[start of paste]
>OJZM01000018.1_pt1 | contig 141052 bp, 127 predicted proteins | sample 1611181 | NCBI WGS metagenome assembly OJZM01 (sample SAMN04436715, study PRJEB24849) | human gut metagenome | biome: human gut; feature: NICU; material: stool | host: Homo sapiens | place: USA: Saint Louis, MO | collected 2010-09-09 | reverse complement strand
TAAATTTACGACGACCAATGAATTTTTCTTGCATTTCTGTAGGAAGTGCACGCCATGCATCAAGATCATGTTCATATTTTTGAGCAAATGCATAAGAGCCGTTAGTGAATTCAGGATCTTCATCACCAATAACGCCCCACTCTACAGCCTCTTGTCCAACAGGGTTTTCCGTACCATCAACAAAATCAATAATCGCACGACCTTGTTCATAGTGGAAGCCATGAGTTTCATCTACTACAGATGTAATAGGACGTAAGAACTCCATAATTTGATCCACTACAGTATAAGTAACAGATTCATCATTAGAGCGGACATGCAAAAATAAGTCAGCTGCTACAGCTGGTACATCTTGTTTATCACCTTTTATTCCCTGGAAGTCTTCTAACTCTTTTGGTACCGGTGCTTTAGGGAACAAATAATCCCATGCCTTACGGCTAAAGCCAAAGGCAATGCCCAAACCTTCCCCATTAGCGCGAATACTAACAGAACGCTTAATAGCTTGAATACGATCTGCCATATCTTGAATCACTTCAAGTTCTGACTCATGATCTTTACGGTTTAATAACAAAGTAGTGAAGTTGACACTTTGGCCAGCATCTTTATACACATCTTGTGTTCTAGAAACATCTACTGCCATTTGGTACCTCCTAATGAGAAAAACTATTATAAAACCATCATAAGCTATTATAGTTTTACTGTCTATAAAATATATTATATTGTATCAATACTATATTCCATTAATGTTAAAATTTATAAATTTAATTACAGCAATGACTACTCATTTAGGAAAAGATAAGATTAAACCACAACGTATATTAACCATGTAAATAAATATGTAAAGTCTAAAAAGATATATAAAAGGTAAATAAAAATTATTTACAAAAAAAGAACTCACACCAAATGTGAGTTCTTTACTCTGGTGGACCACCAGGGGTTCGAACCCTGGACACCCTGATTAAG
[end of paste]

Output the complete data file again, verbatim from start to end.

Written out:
>OJZM01000018.1_pt1 | contig 141052 bp, 127 predicted proteins | sample 1611181 | NCBI WGS metagenome assembly OJZM01 (sample SAMN04436715, study PRJEB24849) | human gut metagenome | biome: human gut; feature: NICU; material: stool | host: Homo sapiens | place: USA: Saint Louis, MO | collected 2010-09-09 | reverse complement strand
TAAATTTACGACGACCAATGAATTTTTCTTGCATTTCTGTAGGAAGTGCACGCCATGCATCAAGATCATGTTCATATTTTTGAGCAAATGCATAAGAGCCGTTAGTGAATTCAGGATCTTCATCACCAATAACGCCCCACTCTACAGCCTCTTGTCCAACAGGGTTTTCCGTACCATCAACAAAATCAATAATCGCACGACCTTGTTCATAGTGGAAGCCATGAGTTTCATCTACTACAGATGTAATAGGACGTAAGAACTCCATAATTTGATCCACTACAGTATAAGTAACAGATTCATCATTAGAGCGGACATGCAAAAATAAGTCAGCTGCTACAGCTGGTACATCTTGTTTATCACCTTTTATTCCCTGGAAGTCTTCTAACTCTTTTGGTACCGGTGCTTTAGGGAACAAATAATCCCATGCCTTACGGCTAAAGCCAAAGGCAATGCCCAAACCTTCCCCATTAGCGCGAATACTAACAGAACGCTTAATAGCTTGAATACGATCTGCCATATCTTGAATCACTTCAAGTTCTGACTCATGATCTTTACGGTTTAATAACAAAGTAGTGAAGTTGACACTTTGGCCAGCATCTTTATACACATCTTGTGTTCTAGAAACATCTACTGCCATTTGGTACCTCCTAATGAGAAAAACTATTATAAAACCATCATAAGCTATTATAGTTTTACTGTCTATAAAATATATTATATTGTATCAATACTATATTCCATTAATGTTAAAATTTATAAATTTAATTACAGCAATGACTACTCATTTAGGAAAAGATAAGATTAAACCACAACGTATATTAACCATGTAAATAAATATGTAAAGTCTAAAAAGATATATAAAAGGTAAATAAAAATTATTTACAAAAAAAGAACTCACACCAAATGTGAGTTCTTTACTCTGGTGGACCACCAGGGGTTCGAACCCTGGACACCCTGATTAAG